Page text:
He labels gas chambers a "detail of history", believes Nazi occupation of France was not all bad, wants to join with Russia to save the "white world" and says he understands why some fight democracy.
Jean-Marie Le Pen, a former paratrooper whose inflammatory speeches have made him the figurehead of France's far right for more than four decades, has not once veered away from the role he loves best — master provocateur.
Even after handing the reins of the National Front he co-founded to his daughter Marine in 2011, the 86-year-old has continued to come out with shock statements that have cast a shadow on her attempts to steer the party into the mainstream — to the point of no return.
On Wednesday, after yet more sorties on gas chambers, immigration and attacks on his daughter, Marine decided enough was enough and openly split with her father whom she said was committing "political suicide".
Accusing the FN's honorary president of making "crass provocations that appear aimed at harming me", she said she would oppose his standing in December's regional elections in what was described as a "total and definitive" split between father and daughter.
Le Pen giving a speech in 1973. Photo: AFP
'Life and death' politics
The end of the road for the former Foreign Legionnaire?
Not necessarily. If anything, the man who became an orphan in his teens, fought in the brutal wars of Indochina and Algeria and survived an attack on his home, is a born fighter.
"Le Pen never harbours regrets. He has this idea that if someone attacks you, you respond three times as strongly," says Nicolas Lebourg, a French far-right expert.
"He thinks that politics is a matter of life and death."
A gifted orator, Le Pen has long railed against the establishment parties of the left and right, accusing them of leading the country to the brink of disaster, but his signature issue has always been immigration.
Undeterred by the slow beginnings of the National Front in 1972, he gradually managed to bring the party into the forefront of politics.
So much so that Le Pen reached the second round of presidential elections in 2002, stunning France and prompting days of anti-racism rallies that eventually saw his unloved centre-right rival Jacques Chirac voted back into office.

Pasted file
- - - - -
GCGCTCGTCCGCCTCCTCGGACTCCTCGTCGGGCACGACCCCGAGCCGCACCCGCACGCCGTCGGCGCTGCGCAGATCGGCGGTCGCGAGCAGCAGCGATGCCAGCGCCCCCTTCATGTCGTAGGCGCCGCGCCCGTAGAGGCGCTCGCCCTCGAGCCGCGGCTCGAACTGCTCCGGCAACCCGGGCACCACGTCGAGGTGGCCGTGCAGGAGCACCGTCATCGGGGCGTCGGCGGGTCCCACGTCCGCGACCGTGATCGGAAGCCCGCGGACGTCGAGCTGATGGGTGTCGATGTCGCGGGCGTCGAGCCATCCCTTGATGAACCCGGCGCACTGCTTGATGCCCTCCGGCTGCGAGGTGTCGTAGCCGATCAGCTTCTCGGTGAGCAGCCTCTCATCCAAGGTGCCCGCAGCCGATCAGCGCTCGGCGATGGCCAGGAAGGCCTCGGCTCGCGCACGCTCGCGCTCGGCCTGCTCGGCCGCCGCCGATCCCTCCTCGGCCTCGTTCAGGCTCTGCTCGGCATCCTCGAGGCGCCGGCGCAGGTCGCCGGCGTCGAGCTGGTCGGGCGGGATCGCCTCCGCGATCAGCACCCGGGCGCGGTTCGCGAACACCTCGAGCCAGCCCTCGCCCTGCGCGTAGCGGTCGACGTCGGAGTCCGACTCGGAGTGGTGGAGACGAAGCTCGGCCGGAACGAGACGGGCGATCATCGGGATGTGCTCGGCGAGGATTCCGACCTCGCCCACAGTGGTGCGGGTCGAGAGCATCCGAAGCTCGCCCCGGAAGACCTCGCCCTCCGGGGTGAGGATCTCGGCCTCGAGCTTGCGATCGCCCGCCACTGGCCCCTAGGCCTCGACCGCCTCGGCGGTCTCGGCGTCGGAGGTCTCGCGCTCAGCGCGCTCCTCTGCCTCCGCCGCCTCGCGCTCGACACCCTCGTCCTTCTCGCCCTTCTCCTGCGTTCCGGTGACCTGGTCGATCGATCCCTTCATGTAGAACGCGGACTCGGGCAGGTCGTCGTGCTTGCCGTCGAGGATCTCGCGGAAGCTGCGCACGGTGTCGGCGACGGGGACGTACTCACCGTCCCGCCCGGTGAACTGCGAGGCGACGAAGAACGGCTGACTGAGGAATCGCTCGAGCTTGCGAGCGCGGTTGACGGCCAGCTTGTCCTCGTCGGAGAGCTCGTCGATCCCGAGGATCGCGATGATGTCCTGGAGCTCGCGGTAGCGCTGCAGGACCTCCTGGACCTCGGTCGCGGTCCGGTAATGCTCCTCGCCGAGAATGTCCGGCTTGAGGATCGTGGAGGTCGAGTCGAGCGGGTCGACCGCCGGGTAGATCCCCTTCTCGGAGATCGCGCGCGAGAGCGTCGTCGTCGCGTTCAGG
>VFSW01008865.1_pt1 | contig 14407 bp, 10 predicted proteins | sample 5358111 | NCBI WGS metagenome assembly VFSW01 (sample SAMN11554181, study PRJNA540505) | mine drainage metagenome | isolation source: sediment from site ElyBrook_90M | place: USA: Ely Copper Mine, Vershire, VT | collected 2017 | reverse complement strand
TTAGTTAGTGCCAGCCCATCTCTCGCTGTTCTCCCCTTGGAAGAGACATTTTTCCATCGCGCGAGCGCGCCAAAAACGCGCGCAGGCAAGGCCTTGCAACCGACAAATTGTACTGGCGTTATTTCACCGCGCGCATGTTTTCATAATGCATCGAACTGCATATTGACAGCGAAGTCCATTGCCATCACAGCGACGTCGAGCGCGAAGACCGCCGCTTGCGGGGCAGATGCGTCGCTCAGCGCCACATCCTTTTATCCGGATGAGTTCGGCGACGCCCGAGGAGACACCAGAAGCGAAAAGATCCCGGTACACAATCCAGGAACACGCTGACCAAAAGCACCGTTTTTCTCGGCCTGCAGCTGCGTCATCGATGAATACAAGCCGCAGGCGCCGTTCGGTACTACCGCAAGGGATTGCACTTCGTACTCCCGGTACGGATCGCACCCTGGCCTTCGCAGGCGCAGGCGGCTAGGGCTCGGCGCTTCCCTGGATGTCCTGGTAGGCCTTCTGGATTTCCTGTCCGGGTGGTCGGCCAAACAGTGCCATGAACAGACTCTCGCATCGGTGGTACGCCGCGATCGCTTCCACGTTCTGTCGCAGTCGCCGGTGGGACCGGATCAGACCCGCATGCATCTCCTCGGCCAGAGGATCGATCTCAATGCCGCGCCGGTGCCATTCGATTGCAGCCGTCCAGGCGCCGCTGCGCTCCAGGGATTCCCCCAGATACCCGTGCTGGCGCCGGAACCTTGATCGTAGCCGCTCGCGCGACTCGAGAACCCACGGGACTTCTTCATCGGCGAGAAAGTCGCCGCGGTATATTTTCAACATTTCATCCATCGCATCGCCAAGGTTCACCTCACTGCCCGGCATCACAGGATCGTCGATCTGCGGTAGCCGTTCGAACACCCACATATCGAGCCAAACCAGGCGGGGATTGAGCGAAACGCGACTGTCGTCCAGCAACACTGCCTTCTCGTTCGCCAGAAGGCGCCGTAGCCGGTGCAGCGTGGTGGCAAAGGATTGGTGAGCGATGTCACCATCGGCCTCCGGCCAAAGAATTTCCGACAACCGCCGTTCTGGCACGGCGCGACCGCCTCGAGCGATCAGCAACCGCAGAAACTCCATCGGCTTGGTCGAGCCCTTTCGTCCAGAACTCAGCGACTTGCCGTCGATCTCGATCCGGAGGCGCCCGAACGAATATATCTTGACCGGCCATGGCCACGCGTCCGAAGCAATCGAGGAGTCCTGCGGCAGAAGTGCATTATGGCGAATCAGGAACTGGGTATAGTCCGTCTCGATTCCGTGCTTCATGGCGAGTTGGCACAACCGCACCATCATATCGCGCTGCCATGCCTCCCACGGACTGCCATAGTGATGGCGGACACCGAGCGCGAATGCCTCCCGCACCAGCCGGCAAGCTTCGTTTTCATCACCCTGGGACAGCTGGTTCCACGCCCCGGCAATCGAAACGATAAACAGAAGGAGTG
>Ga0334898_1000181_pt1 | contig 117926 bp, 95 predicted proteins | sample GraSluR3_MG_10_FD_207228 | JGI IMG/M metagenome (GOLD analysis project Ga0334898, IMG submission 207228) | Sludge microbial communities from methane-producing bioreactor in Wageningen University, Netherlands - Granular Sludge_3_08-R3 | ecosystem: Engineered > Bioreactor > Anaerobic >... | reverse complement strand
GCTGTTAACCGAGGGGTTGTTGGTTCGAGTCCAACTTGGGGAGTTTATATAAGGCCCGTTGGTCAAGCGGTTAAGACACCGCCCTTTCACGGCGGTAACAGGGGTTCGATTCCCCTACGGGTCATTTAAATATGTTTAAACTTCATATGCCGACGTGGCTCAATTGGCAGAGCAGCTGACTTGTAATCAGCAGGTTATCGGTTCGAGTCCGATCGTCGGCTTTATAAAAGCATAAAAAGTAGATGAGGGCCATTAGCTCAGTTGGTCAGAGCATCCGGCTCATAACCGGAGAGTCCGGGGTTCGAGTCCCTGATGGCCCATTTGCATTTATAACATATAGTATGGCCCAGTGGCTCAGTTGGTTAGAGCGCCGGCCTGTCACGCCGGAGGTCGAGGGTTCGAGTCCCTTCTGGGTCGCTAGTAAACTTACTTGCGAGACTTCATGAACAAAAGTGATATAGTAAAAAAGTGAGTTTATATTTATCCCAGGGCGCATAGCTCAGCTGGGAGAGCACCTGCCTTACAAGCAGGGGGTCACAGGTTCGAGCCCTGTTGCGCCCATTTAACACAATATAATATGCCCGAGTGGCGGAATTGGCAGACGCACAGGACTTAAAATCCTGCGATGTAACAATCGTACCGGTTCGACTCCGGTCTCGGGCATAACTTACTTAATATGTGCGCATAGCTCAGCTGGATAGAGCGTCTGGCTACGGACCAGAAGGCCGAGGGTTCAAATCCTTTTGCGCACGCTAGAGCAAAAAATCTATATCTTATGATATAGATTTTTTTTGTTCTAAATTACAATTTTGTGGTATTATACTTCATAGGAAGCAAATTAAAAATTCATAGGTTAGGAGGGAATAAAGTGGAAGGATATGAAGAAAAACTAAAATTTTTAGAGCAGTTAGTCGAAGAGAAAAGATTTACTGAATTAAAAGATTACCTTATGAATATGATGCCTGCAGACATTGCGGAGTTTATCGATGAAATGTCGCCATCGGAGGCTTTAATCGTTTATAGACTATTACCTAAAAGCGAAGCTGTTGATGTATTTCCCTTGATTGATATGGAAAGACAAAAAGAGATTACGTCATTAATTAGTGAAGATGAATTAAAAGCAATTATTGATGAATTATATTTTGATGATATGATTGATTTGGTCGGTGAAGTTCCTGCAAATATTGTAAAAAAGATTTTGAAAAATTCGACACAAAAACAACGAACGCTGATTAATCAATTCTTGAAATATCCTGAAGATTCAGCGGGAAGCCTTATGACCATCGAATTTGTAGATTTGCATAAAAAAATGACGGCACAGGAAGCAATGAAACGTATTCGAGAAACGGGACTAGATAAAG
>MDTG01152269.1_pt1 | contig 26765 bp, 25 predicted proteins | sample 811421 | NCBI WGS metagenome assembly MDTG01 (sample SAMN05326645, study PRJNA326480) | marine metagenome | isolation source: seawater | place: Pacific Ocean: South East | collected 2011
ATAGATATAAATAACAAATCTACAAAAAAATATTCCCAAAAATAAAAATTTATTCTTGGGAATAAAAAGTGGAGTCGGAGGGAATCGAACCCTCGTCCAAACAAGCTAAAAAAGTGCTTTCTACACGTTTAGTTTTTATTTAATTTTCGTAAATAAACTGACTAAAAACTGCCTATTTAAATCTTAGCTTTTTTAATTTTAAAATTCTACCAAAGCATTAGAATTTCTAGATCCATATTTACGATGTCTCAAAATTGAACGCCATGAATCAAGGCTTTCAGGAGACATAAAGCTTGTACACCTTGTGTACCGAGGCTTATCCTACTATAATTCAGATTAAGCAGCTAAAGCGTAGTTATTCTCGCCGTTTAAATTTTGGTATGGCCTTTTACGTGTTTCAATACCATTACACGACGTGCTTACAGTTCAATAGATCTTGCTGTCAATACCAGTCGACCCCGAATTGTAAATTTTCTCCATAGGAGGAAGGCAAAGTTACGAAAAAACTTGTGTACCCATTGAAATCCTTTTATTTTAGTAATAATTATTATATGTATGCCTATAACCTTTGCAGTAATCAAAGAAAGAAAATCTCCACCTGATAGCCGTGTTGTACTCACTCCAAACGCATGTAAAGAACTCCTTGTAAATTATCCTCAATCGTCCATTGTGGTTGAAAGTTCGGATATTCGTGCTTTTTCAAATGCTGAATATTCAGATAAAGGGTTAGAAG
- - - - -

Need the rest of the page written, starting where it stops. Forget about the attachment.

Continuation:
Born in the port village of La Trinite-sur-Mer in the north-western Brittany region, Le Pen is the son of a seamstress and a fisherman.
As a teenager, he became a ward of the state after his father's boat hit a mine.
A loud-mouthed brawler, he became a law student who loved activism, and went to fight in Indochina.
On his return, he was elected to parliament aged just 27 before leaving again, this time for Algeria where he was later accused of torture — a claim he strenuously denied.
A fervent anti-Communist, he became active in far-right circles and eventually took the head of the brand new National Front in 1972.
Le Pen practices windsurfing in September 1985 on a New Caledonian beach near Noumea. Photo: AFP
Ebola can 'solve' immigration
Le Pen ran for the presidency for the first time in 1974 — and for the last time in 2007 when he campaigned to cut off social benefits to foreigners and deport illegal immigrants, a stance he had defended for decades.
He has maintained that his views, once dismissed as extremist, are now part of mainstream politics.
And his thirst for controversy shows no sign of abating.
From asserting that gas chambers were a "detail of the history of the Second World War", to saying the Ebola virus could "solve" the issue of immigration within three months.
From maintaining France has to get along with Russia to save the "white world" to believing in the "inequality of races."
From saying that Nazi occupation of France "was not particularly inhumane" to stating he understands why some fight against democracy.
"You provoke him. He does what he's always done, he hits back as if he hasn't heard," said Lebourg.